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My goal is to use the Google Street View API to display a full pledged panorama scrollable street view image to the user. Basically the API provides me with many images where I can vary the direction, height, zoom, location etc. I can retrieve all these and hope to stitch them together and view it. The first question is, do you know any resources that demoes this full google street view demo working? Where a user can swipe around to move street view around, just like in that old iOS 5 Map Street View thing that I am sure we all miss...

If not, I will be basically downloading hundreds of photos that differ in vertical and horizontal direction. Is there a library or API or resource or method where I can stitch all these photos together to make a big panorama and make it so the user can swipe to view the big panorama on the tiny iPhone screen?

Thanks to everyone!

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Just to be clear about this as someone that doesn't directly know the Street View API, they've got the 3d maths running at their end so if URL fetches magically became instant you'd be able to run what people would recognise as street view by just supplying new parameters every time the camera moves? And your question is, what can you do to cache a very small subset of the available queries and perform your own 3d maths on client to fill in the gaps? – Tommy Nov 3 '12 at 0:17
@Tommy Yes, what I have done is I have created an app where you can press left and right buttons to change the paremeters of 'direction' which works but I would like a stitched together 180 degree version – MCKapur Nov 3 '12 at 0:41
@Tommy Exactly, I need a 3d maths on client to fill the gaps :) – MCKapur Nov 4 '12 at 13:31

3 Answers 3

up vote 4 down vote accepted

I threw together a quick implementation to do a lot of this as a demo for you. There are some excellent open source libraries out there that make an amateur version of StreetView very simple. You can check out my demo on GitHub:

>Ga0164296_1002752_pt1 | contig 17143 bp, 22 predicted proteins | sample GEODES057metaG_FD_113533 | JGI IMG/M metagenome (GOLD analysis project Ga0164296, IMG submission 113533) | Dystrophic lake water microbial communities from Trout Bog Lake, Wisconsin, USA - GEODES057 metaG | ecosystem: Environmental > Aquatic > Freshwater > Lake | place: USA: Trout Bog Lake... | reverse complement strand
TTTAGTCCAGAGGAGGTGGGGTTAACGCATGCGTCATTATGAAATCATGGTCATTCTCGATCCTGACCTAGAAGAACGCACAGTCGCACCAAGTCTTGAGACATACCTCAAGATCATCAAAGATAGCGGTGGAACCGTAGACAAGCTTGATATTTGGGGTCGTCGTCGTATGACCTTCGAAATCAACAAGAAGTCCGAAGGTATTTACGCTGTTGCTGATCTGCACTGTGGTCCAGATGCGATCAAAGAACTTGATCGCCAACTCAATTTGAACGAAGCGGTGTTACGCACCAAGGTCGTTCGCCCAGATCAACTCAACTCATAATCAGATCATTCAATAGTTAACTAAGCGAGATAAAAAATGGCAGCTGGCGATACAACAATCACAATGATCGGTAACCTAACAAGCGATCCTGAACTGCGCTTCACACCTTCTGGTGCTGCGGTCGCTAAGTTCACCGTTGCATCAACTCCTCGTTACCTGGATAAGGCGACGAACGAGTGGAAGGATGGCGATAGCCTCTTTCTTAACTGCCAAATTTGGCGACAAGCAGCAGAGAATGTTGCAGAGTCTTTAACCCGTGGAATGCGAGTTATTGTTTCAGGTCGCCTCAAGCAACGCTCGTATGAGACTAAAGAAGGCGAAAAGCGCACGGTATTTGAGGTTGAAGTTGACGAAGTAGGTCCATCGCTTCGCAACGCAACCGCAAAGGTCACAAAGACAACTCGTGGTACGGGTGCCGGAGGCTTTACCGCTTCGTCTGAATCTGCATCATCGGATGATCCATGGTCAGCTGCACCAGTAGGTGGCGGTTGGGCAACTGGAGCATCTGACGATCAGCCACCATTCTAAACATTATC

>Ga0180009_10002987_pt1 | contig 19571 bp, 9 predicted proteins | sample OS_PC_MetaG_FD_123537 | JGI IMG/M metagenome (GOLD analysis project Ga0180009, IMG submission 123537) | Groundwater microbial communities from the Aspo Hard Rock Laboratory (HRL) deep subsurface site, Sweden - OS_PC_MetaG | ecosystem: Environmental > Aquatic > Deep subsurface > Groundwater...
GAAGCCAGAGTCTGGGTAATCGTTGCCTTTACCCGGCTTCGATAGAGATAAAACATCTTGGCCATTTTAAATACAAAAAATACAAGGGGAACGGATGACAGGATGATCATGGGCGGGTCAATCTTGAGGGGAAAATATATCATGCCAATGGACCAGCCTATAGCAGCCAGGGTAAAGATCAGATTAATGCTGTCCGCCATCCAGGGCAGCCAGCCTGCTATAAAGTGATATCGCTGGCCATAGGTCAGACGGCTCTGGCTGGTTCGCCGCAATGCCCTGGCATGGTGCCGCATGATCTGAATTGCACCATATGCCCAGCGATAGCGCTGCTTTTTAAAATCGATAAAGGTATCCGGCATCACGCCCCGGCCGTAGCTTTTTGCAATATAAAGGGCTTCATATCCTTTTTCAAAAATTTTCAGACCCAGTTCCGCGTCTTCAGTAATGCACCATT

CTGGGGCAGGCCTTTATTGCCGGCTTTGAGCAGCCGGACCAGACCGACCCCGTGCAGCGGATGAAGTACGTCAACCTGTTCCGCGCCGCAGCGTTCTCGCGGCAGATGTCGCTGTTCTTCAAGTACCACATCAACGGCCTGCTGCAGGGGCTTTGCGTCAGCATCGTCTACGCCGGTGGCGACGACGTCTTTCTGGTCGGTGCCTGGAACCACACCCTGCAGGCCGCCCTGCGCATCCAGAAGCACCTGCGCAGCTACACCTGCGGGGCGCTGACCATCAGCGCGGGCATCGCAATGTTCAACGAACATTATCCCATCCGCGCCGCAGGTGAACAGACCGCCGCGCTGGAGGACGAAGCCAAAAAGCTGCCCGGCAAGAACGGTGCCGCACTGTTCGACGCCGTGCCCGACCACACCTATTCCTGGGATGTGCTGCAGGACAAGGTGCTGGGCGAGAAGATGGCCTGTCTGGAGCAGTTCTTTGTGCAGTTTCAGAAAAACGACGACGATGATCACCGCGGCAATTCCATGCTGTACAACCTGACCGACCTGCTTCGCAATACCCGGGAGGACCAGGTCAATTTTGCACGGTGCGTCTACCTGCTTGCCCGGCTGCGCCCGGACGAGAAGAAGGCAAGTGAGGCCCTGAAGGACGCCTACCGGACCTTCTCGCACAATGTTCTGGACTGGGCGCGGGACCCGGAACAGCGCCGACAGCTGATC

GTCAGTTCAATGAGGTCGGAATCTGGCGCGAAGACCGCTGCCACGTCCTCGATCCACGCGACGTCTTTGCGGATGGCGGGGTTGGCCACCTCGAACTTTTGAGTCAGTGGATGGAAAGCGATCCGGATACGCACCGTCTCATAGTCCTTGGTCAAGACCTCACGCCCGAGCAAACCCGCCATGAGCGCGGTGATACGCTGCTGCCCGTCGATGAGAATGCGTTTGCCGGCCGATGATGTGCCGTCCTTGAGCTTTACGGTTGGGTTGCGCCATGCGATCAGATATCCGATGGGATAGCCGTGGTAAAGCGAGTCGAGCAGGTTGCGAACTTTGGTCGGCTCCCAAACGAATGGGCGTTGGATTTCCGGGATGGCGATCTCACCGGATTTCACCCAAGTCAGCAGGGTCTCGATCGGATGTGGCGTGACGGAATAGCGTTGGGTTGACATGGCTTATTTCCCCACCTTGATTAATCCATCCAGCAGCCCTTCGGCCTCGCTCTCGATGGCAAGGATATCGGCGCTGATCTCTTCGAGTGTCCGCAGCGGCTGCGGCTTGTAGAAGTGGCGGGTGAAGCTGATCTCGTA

You can use the heading and pitch parameters from the Google StreetView API to generate tiles. These tiles could be arranged in a UIScrollView as both Bilal and suggest. However, I really like the JCTiledScrollView because it contains a pretty nice annotation system for adding pins on top of the images like Google does, and its datasource/delegate structure makes for some very straight forward image handling.

The meaty parts of my implementation follow:

- (UIImage *)tiledScrollView:(JCTiledScrollView *)scrollView imageForRow:(NSInteger)row column:(NSInteger)column scale:(NSInteger)scale
    float fov = 45.f / scale;

    float heading = fmodf(column*fov, 360.f);
    float pitch = (scale - row)*fov;

    if(lastRequestDate) {
        while(fabsf([lastRequestDate timeIntervalSinceNow]) < 0.1f) {
            //continue only if the time interval is greater than 0.1 seconds

    lastRequestDate = [NSDate date];

    int resolution = (scale > 1.f) ? 640 : 200;

    NSString *path = [NSString stringWithFormat:@",-73.988354&fov=%f&heading=%f&pitch=%f&sensor=false", resolution, resolution, fov, heading, pitch];
    NSError *error = nil;
    NSData *data = [NSData dataWithContentsOfURL:[NSURL URLWithString:path] options:0 error:&error];
    if(error) {
        NSLog(@"Error downloading image:%@", error);
    UIImage *image = [UIImage imageWithData:data];

    //Distort image using GPUImage
        //This is where you should try to transform the image.  I messed around
        //with the math for awhile, and couldn't get it.  Therefore, this is left
        //as an exercise for the reader... :)

        GPUImagePicture *stillImageSource = [[GPUImagePicture alloc] initWithImage:image];
        GPUImageTransformFilter *stillImageFilter = [[GPUImageTransformFilter alloc] init];
        [stillImageFilter forceProcessingAtSize:image.size];

        //This is actually based on some math, but doesn't work...
        //float xOffset = 200.f;